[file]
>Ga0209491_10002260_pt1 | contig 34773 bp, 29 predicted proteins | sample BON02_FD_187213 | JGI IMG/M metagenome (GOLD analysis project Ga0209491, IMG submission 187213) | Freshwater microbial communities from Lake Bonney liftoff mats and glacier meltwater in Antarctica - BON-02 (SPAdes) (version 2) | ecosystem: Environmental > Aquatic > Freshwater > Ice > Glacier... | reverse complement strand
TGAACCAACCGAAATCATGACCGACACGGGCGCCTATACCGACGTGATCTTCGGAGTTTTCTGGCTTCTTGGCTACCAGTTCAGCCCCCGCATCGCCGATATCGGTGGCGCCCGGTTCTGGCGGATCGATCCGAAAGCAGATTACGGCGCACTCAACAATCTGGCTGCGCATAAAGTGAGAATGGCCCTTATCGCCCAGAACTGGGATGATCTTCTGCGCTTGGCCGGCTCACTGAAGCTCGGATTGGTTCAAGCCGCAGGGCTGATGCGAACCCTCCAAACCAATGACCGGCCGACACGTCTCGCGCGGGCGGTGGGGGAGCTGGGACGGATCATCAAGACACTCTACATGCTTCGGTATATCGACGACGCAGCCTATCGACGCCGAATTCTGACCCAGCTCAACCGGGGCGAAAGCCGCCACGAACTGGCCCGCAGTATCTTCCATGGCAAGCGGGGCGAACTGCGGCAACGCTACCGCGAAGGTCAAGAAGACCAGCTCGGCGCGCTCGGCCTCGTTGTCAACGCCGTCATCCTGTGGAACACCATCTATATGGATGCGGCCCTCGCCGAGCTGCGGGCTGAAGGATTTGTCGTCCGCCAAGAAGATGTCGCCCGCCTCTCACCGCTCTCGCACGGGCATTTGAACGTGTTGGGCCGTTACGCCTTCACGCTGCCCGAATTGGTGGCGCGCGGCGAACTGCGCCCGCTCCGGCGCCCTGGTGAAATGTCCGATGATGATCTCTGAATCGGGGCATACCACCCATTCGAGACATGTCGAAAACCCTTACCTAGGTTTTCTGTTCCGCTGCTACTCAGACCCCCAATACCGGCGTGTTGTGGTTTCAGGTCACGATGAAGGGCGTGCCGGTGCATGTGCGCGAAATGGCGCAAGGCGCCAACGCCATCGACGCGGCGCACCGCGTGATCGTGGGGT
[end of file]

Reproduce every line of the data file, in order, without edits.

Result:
>Ga0209491_10002260_pt1 | contig 34773 bp, 29 predicted proteins | sample BON02_FD_187213 | JGI IMG/M metagenome (GOLD analysis project Ga0209491, IMG submission 187213) | Freshwater microbial communities from Lake Bonney liftoff mats and glacier meltwater in Antarctica - BON-02 (SPAdes) (version 2) | ecosystem: Environmental > Aquatic > Freshwater > Ice > Glacier... | reverse complement strand
TGAACCAACCGAAATCATGACCGACACGGGCGCCTATACCGACGTGATCTTCGGAGTTTTCTGGCTTCTTGGCTACCAGTTCAGCCCCCGCATCGCCGATATCGGTGGCGCCCGGTTCTGGCGGATCGATCCGAAAGCAGATTACGGCGCACTCAACAATCTGGCTGCGCATAAAGTGAGAATGGCCCTTATCGCCCAGAACTGGGATGATCTTCTGCGCTTGGCCGGCTCACTGAAGCTCGGATTGGTTCAAGCCGCAGGGCTGATGCGAACCCTCCAAACCAATGACCGGCCGACACGTCTCGCGCGGGCGGTGGGGGAGCTGGGACGGATCATCAAGACACTCTACATGCTTCGGTATATCGACGACGCAGCCTATCGACGCCGAATTCTGACCCAGCTCAACCGGGGCGAAAGCCGCCACGAACTGGCCCGCAGTATCTTCCATGGCAAGCGGGGCGAACTGCGGCAACGCTACCGCGAAGGTCAAGAAGACCAGCTCGGCGCGCTCGGCCTCGTTGTCAACGCCGTCATCCTGTGGAACACCATCTATATGGATGCGGCCCTCGCCGAGCTGCGGGCTGAAGGATTTGTCGTCCGCCAAGAAGATGTCGCCCGCCTCTCACCGCTCTCGCACGGGCATTTGAACGTGTTGGGCCGTTACGCCTTCACGCTGCCCGAATTGGTGGCGCGCGGCGAACTGCGCCCGCTCCGGCGCCCTGGTGAAATGTCCGATGATGATCTCTGAATCGGGGCATACCACCCATTCGAGACATGTCGAAAACCCTTACCTAGGTTTTCTGTTCCGCTGCTACTCAGACCCCCAATACCGGCGTGTTGTGGTTTCAGGTCACGATGAAGGGCGTGCCGGTGCATGTGCGCGAAATGGCGCAAGGCGCCAACGCCATCGACGCGGCGCACCGCGTGATCGTGGGGT